Use of a preventative 4 times a year might or might not protect your dog, but it’s a bit like playing roulette. If the preventatives are given at exactly the right time after exposure, they will work as they always do. But if they are given too early or too late, they won’t work. And since you can’t know when your dog has been exposed, this is a pretty risky strategy. Despite the problems you had with your previous dogs, tens of thousands of dogs take these products routinely without any health problems, so they are very safe. If heartworm disease is a risk in your area, I would not expect the approach you have been recommended to be safe and effective.
my Pomeranian gets this jumping twitching leg kicking action for about 18 days after he has had his heart worm pill is this harmful? My neighbor says it is and he is putting his big beautiful dog on natural hworm pills.
I would have your vet investigate what is happening. And I would bring her a video of the behavior. My guess for a Pomeranian would be a luxating patella, which would have nothing to do with the heartworm medication, but of course no one can properly diagnose over the internet.
The thing your neighbor doesn’t understand is that there is no “natural” heartworm preventative, so if they are not using a product that has been properly tested scientifically, they are not protecting their pet from the parasite.
I hope all those links you posted about unscrupulous companies and vets are no-follow links, these crooks deserve no traffic!
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I agree that most natural/holistic remedies are snake oil.
But… what do you think of testing the dog every 4 months for heart worms, and administering the medicine only after a positive (which presumably would be early enough that the dog could take the standard medication to eradicate the early-stage worms)?
Heartworm prevention has to be tailored to the local risk. In my locale, incidence is close to zero, so prevention is optional. In other places I’ve lived, risk is high year-round and I recommend year-round prophylaxis. The testing strategy you suggest wouldn’t work because the test identifies adult female worms, so it is not positive until there is already a patent infection. The preventative kills larval stage heartworms, so at that point it would be useless, and the adulticide treatment is much riskier than prevention.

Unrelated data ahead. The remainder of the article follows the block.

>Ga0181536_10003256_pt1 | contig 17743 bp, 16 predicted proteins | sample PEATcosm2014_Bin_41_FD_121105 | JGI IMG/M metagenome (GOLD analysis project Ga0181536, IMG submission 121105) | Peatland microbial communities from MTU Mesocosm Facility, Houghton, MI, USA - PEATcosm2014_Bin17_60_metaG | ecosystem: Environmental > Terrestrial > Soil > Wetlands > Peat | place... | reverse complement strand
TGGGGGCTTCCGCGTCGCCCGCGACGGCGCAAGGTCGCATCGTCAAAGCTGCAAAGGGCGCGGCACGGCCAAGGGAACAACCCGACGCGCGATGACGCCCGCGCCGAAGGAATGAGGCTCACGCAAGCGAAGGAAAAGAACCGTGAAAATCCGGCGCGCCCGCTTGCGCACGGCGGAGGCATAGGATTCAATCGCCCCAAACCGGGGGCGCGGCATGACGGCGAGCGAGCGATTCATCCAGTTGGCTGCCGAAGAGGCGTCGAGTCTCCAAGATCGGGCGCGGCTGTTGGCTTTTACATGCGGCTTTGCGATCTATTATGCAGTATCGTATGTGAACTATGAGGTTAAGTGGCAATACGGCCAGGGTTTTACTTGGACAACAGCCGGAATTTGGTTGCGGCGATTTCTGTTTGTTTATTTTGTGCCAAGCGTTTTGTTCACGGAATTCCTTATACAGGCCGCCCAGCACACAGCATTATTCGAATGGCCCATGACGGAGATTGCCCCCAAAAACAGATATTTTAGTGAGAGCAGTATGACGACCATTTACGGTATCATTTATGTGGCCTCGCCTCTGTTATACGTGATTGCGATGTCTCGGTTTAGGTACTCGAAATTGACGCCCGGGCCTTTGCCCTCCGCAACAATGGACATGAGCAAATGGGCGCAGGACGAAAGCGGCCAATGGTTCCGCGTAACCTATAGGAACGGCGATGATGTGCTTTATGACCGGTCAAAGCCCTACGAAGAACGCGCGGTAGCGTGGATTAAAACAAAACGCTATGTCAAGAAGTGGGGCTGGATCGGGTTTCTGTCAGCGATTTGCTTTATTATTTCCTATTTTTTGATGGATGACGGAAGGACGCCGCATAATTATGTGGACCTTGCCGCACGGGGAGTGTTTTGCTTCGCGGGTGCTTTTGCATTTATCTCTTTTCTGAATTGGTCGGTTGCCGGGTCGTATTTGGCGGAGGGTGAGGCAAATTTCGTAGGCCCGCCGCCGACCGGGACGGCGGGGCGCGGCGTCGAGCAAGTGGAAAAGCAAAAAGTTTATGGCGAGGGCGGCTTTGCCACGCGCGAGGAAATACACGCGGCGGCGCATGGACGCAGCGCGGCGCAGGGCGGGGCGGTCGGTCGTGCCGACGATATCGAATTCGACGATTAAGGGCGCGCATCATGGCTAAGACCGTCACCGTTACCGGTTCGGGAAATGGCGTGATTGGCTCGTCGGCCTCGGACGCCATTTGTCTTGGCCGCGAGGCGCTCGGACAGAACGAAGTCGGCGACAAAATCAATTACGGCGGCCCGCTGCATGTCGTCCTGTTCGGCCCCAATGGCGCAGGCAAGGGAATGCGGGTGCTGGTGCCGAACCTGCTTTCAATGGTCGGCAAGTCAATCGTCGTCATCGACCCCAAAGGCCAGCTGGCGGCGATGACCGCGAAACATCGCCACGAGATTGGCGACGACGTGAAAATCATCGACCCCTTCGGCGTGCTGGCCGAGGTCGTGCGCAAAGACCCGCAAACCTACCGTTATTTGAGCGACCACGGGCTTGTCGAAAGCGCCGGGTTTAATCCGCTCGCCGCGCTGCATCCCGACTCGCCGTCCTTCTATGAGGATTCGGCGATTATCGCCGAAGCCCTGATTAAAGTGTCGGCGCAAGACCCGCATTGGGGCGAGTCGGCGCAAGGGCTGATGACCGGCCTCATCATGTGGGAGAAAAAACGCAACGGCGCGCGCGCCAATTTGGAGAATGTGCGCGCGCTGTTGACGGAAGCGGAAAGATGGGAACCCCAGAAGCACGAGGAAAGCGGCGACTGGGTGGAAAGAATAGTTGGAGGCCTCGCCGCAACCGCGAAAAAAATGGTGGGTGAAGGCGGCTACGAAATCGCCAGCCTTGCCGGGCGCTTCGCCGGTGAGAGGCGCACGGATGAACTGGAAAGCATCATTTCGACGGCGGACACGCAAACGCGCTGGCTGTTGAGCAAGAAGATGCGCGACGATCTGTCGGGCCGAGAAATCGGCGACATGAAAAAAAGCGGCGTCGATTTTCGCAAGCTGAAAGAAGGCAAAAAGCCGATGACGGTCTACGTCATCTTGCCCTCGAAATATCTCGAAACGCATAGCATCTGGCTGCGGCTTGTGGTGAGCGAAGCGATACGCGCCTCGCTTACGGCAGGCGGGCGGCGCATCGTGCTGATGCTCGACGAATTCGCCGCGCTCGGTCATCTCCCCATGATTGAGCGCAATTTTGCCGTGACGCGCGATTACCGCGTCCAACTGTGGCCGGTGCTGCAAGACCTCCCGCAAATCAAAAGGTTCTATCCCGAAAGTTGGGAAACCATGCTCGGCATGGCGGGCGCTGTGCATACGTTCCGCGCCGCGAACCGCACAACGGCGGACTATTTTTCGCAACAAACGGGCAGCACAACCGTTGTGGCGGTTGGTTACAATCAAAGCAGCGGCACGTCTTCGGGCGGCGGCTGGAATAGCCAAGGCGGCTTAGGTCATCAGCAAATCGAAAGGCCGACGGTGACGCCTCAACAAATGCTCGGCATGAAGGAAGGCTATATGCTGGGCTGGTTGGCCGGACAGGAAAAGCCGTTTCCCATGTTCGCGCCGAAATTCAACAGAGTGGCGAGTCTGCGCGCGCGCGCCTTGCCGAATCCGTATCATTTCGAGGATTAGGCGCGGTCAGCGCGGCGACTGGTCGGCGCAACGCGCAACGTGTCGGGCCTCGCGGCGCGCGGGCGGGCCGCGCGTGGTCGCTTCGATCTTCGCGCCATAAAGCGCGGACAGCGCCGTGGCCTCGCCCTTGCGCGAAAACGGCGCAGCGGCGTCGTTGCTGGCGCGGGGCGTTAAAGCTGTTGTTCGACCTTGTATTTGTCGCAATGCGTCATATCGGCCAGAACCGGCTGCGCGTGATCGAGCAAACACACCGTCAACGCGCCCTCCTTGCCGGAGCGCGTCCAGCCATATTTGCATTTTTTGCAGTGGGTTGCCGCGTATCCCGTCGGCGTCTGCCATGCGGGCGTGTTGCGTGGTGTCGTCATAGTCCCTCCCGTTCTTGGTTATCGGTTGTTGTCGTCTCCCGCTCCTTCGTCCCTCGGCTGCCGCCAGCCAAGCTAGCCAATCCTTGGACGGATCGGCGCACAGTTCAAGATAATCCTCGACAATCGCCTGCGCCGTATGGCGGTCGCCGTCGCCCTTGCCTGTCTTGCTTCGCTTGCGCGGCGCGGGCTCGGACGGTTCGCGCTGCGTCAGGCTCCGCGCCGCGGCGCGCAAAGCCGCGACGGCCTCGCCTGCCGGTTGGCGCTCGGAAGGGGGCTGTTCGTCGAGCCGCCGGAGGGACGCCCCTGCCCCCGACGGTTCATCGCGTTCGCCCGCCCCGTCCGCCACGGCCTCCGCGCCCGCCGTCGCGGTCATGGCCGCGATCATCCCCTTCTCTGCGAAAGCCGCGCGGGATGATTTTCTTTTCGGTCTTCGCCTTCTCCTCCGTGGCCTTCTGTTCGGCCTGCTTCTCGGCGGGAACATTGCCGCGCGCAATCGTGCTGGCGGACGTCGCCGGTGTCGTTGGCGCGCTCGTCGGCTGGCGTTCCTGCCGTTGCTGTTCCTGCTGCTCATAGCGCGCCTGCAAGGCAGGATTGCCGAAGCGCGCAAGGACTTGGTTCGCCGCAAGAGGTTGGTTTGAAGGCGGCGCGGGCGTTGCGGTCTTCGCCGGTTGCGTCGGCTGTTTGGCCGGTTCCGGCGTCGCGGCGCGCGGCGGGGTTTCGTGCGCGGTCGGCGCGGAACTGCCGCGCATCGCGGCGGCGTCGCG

Thanks for the reply. We’re still on the fence, the argument being that while yes, the dog would have to go on “adulticide” treatment, the frequent testing would insure it would be a safe and more moderate regimen. Not risky (at least nothing like the risk of a dog with a long infestation (or one of unknown duration.) My understanding is, if caught that early, the adulticide treatment isn’t that much different than the normal preventative regimen. Therefore possibly worth considering. Or is that incorrect?
if caught that early, the adulticide treatment isn’t that much different than the normal preventative regimen.>>>>
In my opinion the adulticide arsenic treatments needs pulled off the market. If drug makers want to continue to sell Arsenic wormers the FDA needs to make them show the patient is better off taking Arsenic rather than letting the worms die on their own.
The risk of serious adverse events or death is certainly lower when treating patients with low worm burdens. However, there is still some risk due to pieces of dying worms breaking off and blocking important blood vessels, allergic reactions to decomposing worms in the cardiovascular system or the drug itself, and pain or local inflammatory reactions to the drug. Almost none of these risks occur with the tiny doses of preventatives needed to kill larvae. There is really no advantage to the dog to letting them get adult heartworms in their pulmonary artery and then killing them there compared with giving a preventative that kills early stage larvae in the peripheral circulation. It’s not safer, more effective or less costly, so i just can’t see any reason to use that strategy.
Sorry, Art, but again I can’t take seriously the suggestion that leaving heartworm disease untreated could possibly be safer than treating it. Saying “Arsenic” over and over again is like saying “Toxin” or “Chemical”– It sounds scary but it really doesn’t have anything to do with the risks and benefits of treatment compared to no treatment.